Motor Co. Ltd. averts a strike by reaching a tentative wage agreement with its unionized workers in South Korea, following two days of renewed negotiations.
“Everyone at headquarters is surprised and ecstatic that we have reached an agreement with our labor union,” aspokesman tells Ward’s. “It’s the first time in 10 years that we have made a deal peacefully.”
Workers had authorized a strike, which was due to begin today, he says. “But the union leadership responded to management’s plea to continue to negotiate without industrial action.”
The 1-year settlement package includes a basic salary increase of 5.8%, 300% bonus of three months’ pay and 2 million won ($2,129) one-time lump sum bonus for settling without a strike.
“The union had asked for 30% of our 2006 net income but dropped that demand and instead accepted the bonus package that we offered,” the spokesman says. “We also extended the retirement age from 58 to 59.”
The union had asked for an 8.9% increase in base pay and 30% of the 2006 net profits.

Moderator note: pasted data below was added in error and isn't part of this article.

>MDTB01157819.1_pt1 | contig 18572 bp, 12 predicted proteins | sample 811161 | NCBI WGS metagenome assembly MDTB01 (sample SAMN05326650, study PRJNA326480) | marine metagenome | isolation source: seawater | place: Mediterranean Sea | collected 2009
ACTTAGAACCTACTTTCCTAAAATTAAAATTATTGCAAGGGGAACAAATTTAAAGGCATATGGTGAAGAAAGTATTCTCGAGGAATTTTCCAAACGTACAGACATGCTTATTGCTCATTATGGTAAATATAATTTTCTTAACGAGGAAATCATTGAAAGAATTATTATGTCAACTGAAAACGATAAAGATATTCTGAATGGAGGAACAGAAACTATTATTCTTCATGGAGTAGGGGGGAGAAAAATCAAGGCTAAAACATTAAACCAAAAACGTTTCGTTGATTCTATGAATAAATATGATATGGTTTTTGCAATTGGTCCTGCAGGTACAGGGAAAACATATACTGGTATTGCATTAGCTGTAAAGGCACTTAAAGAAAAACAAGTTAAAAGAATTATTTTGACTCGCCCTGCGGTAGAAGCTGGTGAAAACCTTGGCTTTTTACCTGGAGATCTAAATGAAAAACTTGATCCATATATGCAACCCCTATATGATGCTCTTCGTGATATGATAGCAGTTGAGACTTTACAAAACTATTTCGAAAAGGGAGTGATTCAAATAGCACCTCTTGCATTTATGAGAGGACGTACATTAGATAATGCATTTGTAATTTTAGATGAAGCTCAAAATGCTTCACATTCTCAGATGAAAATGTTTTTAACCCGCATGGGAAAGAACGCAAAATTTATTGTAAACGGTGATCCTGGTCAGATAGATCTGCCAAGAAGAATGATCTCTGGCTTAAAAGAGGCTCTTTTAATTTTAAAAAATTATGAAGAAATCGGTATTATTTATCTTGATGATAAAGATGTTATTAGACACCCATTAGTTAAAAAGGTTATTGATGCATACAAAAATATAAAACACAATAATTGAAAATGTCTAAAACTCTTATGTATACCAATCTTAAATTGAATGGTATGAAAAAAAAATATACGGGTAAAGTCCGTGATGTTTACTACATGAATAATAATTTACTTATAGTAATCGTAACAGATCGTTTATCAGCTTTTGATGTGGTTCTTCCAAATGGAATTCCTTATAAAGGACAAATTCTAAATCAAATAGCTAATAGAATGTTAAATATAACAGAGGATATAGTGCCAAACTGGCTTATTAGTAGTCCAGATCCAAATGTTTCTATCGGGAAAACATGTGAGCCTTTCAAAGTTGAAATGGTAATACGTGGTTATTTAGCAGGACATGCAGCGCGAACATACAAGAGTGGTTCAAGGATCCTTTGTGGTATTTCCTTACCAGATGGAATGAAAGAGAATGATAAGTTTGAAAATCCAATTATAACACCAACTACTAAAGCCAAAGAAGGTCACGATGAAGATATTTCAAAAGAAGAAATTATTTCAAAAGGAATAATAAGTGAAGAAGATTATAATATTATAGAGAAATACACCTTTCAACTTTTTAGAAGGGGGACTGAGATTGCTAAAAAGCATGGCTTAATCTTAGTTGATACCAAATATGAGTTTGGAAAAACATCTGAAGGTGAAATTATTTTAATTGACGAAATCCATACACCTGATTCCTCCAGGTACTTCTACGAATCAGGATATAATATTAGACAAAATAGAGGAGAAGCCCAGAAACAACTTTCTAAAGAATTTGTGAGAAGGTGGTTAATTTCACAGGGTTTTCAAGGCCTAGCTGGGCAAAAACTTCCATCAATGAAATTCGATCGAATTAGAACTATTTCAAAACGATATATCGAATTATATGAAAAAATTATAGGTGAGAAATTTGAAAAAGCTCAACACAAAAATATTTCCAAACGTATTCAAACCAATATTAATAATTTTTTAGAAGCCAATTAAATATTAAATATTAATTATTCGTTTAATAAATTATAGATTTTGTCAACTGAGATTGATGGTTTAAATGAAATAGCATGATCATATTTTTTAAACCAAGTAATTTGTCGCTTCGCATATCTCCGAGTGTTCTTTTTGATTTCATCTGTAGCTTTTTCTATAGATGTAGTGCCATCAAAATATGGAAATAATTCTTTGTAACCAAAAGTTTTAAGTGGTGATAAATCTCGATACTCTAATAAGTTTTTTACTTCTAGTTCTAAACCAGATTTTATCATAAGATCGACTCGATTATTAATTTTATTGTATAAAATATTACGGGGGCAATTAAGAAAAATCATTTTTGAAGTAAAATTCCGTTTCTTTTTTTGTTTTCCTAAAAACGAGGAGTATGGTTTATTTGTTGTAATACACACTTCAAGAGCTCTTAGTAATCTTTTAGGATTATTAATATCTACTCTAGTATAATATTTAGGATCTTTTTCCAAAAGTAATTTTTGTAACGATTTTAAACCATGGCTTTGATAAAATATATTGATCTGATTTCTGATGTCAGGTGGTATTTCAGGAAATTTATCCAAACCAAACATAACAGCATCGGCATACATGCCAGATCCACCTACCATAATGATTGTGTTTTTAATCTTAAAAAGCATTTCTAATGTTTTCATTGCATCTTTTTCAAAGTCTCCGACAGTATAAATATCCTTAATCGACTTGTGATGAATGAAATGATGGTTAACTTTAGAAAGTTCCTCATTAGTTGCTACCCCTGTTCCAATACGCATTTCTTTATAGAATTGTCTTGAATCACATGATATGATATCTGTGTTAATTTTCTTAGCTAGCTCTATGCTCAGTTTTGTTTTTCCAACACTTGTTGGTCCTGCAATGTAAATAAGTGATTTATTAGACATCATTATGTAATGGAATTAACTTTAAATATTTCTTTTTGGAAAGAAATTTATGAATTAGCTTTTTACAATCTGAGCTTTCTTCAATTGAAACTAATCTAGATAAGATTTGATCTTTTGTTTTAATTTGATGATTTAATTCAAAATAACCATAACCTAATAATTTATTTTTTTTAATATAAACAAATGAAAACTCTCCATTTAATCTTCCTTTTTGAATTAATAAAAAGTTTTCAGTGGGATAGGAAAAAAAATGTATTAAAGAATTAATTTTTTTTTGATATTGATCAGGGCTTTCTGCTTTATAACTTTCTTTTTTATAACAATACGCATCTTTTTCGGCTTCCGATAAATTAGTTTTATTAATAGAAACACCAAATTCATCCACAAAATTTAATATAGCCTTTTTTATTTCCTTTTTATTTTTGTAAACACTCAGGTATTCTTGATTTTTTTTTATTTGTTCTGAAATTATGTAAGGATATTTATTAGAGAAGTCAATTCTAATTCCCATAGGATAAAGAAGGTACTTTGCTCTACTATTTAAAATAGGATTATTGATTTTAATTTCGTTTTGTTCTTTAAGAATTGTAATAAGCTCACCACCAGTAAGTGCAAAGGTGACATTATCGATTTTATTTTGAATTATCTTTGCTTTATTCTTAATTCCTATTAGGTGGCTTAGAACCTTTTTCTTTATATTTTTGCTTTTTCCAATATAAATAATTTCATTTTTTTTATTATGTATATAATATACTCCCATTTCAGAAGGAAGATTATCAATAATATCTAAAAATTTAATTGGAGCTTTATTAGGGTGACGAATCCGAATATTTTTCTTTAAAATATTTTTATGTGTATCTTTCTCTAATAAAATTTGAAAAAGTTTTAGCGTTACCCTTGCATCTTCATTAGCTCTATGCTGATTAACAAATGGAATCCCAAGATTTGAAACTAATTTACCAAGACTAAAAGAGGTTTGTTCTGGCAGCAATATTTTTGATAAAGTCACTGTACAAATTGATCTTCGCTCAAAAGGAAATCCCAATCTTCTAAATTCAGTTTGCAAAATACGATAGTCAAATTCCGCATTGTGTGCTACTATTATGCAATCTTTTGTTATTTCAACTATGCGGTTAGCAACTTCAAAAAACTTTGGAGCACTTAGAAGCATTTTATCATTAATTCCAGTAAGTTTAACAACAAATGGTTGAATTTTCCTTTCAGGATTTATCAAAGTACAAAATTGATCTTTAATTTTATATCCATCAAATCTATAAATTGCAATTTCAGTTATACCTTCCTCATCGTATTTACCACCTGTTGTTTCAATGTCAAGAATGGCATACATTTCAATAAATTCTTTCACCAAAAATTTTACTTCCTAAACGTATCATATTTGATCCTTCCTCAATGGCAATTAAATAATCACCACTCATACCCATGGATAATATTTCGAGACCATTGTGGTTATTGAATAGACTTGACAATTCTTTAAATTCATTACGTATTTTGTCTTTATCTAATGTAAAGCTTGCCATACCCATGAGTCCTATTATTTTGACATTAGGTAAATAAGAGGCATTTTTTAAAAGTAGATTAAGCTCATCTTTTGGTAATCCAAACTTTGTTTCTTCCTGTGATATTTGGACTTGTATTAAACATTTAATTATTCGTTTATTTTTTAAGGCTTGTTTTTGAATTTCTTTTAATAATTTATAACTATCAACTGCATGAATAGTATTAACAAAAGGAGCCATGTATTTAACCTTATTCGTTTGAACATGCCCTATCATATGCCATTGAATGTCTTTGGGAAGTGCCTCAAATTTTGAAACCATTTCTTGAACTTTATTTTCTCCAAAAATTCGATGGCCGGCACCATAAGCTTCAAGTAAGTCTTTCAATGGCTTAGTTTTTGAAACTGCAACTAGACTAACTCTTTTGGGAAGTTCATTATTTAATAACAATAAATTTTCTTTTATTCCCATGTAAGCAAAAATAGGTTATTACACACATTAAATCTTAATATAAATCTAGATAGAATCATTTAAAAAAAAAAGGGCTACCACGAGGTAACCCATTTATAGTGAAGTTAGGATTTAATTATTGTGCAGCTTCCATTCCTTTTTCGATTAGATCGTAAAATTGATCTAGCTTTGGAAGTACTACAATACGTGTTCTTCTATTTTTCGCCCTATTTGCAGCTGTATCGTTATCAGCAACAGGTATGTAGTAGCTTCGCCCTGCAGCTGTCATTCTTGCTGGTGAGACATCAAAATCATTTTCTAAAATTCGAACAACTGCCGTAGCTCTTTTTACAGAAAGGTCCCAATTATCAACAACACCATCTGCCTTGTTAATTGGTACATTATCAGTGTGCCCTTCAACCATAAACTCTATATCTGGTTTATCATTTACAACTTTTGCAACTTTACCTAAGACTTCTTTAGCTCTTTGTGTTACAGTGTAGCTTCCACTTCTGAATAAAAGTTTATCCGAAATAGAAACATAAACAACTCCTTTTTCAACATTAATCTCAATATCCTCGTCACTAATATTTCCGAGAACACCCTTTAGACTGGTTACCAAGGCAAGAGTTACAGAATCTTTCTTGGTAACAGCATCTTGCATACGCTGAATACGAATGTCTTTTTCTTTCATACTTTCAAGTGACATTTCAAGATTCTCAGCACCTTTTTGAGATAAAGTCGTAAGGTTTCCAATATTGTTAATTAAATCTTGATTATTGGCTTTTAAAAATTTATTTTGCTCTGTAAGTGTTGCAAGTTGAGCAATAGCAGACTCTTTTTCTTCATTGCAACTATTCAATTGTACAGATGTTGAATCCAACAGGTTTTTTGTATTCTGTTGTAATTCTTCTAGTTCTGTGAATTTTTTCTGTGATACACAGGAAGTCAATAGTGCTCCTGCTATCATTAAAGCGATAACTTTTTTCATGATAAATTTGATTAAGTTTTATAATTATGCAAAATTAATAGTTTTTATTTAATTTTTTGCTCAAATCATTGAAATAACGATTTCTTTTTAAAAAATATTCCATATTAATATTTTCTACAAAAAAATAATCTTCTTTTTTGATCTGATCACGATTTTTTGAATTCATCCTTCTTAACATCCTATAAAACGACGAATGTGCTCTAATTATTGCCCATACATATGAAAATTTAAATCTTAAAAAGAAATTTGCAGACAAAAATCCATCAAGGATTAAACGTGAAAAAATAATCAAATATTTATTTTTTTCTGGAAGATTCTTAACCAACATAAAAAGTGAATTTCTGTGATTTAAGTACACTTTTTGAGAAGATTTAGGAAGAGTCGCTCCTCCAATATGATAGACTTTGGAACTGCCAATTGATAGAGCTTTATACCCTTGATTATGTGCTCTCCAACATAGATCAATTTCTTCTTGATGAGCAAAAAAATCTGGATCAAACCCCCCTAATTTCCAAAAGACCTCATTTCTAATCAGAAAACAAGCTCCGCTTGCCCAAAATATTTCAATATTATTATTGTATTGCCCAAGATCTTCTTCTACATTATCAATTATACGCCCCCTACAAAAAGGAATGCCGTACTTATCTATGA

A union ratification vote is to take place on Sept. 6, the same day that Hyundai Automotive Group Chairman Chung Mong-koo appears before the Seoul High Court to learn its decision regarding his appeal to have his 3-year prison sentence suspended.
Chung currently is free on bail, having been found guilty in February of embezzlement and breach-of-trust charges. His lawyers are pushing for a suspended sentence.
In addition to an average hike of 84,000 won ($90) in basic monthly salary, each union worker will receive 30 shares of Hyundai common stock. The agreement also increases a worker’s overtime wage scale an additional 3%.
Further, the amount of special supplemental salary is increased from 700% to 750%, a feature unique to Korean companies.
Instead of 12 months’ pay, Hyundai workers actually receive 19 months’ pay per year, which now goes to 19.5 months. They receive an extra month’s pay every two months, plus one month’s pay to celebrate the New Year holiday and one month’s pay to celebrate the Chuseok Thanksgiving holiday.
“This breakthrough marks a new beginning in the Hyundai labor-management relationship and a clear indication of mutual cooperation between the two parties,” Hyundai management says in a statement.
“This…will greatly help boost our brand image and competitiveness in the global auto market by increasing productivity and efficiency.”
Separately, the auto maker reportedly is cutting its 2007 U.S. sales target 8.1% to 510,000 units, blaming the country’s current credit crunch for stifling demand.
Hyundai sold 455,520 light vehicles in the U.S. last year, up 0.1% from 2005, Ward’s data shows.